25th Mar 2021
Leatherjackets are the larvae of crane flies (daddy-long legs), which are a common nuisance in some lawns. These pests are 30-40mm long and can cause significant damage when left untreated.
Crane flies are on the wing between late July and early September. During this time they lay their eggs below the surface of the turf. The larvae or (leatherjackets) then hatch 2-3 weeks later. They then start devouring the turf roots and stem bases with biting mouthparts. The larvae can then feed right through to the following June.
One of the main problems with Leatherjackets is that it can take a while to even notice they are present, at which point quite a lot of damage has already been caused. The damage caused by leatherjackets does not become obvious until the spring when they are growing rapidly. The first visible signs of damage can be seen when straw-coloured patches of turf appear, which later become bare and usually become infested with weeds.
An Increase in Wildlife Activity Can Be a Sign of Leatherjackets
Leatherjackets in your lawn can become clear if magpies, crows or flocks of starlings descend on the lawn. Leatherjackets are also a favourite of hedgehogs, foxes and badgers. If visiting wildlife has been taking more interest in your lawn than usual, it could be a sign of unwanted activity beneath the surface.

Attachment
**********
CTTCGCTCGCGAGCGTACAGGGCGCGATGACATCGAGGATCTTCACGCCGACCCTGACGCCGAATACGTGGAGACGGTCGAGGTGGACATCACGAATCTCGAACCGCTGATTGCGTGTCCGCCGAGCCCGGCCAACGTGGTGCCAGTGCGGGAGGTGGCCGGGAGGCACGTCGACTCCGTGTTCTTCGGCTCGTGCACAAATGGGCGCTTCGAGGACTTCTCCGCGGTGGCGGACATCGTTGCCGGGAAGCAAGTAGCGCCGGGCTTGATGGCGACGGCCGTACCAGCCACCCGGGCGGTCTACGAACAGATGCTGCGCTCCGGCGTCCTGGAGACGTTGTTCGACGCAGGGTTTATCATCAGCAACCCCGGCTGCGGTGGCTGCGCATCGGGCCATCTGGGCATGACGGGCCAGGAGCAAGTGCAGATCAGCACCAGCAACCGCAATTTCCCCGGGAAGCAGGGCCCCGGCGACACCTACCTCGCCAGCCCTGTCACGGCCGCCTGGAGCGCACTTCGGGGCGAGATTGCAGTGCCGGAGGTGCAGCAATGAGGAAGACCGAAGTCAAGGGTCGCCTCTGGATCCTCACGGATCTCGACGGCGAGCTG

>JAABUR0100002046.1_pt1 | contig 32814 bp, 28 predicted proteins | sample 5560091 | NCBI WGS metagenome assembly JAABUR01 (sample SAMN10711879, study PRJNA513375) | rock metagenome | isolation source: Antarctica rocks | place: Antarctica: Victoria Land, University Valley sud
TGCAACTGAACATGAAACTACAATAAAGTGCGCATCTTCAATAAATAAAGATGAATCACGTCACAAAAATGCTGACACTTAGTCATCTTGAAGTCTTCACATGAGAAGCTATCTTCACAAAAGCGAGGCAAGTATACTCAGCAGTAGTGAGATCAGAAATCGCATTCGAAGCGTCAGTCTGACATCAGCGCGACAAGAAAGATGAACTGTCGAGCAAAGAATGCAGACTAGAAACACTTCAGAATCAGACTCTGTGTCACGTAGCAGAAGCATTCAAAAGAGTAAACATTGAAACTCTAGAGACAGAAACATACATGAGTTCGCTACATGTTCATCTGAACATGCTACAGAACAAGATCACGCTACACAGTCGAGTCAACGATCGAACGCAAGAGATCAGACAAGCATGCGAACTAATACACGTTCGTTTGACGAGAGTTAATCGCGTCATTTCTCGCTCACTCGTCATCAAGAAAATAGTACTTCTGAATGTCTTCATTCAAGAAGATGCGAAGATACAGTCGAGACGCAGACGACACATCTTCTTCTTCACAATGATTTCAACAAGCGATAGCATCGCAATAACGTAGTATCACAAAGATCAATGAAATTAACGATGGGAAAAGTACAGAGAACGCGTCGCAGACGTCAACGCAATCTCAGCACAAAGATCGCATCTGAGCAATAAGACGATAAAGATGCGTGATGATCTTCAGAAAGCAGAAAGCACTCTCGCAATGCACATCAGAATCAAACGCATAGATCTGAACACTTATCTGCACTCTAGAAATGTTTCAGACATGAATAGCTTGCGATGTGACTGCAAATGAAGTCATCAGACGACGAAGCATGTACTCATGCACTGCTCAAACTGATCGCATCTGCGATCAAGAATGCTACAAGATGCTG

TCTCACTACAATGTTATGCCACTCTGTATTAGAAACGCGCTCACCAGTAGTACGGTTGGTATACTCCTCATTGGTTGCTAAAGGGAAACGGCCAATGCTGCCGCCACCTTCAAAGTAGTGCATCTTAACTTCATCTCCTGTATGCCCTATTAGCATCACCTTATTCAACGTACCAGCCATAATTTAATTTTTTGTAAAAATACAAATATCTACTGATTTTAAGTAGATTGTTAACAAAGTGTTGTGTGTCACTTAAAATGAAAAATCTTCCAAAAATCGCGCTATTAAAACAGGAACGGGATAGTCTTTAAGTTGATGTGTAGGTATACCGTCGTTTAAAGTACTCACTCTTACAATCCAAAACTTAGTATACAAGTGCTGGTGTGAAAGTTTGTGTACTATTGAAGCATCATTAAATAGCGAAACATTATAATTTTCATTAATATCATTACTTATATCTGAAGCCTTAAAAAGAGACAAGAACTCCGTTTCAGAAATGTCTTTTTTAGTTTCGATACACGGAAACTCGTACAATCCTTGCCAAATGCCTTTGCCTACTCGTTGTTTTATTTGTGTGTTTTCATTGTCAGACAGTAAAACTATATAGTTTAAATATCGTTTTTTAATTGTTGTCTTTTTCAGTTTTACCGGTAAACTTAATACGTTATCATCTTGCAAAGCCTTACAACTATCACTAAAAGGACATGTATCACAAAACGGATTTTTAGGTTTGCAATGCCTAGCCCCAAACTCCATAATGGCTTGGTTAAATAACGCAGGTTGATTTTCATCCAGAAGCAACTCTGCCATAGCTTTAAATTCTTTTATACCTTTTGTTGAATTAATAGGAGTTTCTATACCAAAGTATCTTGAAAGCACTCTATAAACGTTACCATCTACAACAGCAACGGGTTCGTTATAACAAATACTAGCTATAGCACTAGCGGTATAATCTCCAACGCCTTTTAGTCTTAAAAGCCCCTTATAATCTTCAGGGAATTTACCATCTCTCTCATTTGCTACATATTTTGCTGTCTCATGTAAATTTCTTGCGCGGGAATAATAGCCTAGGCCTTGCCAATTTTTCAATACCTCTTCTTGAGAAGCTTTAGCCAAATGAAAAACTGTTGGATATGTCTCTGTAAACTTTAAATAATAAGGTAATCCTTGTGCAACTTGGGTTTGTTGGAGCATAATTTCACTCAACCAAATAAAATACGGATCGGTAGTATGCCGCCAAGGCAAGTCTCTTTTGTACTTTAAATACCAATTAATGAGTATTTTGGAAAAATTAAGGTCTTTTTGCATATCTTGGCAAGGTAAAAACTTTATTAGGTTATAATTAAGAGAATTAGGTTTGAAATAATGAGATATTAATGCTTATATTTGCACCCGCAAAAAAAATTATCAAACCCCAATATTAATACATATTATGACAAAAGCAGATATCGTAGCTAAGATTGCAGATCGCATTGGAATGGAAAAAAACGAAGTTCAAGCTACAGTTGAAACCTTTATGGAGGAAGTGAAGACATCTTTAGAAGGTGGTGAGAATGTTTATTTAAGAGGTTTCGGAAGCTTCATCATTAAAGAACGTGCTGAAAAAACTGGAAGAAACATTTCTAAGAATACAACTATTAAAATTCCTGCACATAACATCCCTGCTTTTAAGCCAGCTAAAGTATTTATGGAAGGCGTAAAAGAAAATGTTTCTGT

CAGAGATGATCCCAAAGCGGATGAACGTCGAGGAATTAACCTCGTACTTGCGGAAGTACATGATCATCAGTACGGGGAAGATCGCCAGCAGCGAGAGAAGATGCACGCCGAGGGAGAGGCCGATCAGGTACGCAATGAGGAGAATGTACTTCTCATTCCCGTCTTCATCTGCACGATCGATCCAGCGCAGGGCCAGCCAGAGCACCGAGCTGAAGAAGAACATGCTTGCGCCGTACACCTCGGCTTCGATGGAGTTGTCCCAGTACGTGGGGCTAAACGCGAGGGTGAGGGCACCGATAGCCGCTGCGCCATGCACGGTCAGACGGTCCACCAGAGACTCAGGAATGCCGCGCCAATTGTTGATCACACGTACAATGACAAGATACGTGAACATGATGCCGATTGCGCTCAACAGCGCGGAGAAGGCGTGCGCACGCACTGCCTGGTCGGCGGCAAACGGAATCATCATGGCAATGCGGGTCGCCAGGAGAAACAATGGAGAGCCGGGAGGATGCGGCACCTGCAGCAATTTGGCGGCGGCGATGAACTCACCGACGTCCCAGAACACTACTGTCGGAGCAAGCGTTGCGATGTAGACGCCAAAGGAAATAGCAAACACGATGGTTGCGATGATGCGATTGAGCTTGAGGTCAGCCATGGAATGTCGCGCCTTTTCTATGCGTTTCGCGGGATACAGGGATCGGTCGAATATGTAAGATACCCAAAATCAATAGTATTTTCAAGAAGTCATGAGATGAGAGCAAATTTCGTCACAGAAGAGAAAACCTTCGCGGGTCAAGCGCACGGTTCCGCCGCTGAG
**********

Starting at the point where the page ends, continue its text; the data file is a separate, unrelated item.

Leatherjackets damage lawns by the feeding on the root of the grass plant causing dead patches, but often more significant damage is caused by wildlife searching for them.
Like anything, prevention is always better than cure. When identified early, leatherjackets can easily be controlled with a single application. However, a lawn with significant leatherjacket damage may require renovation work.
In order to help avoid the damage that these pests cause, areas of the turf should be checked on a regular basis to see if any larvae are present. One method of identifying leatherjackets is to try and peel back areas of your lawn. If the turf easily rips up like a mat, then you may have leatherjackets which have already fed on some of the roots.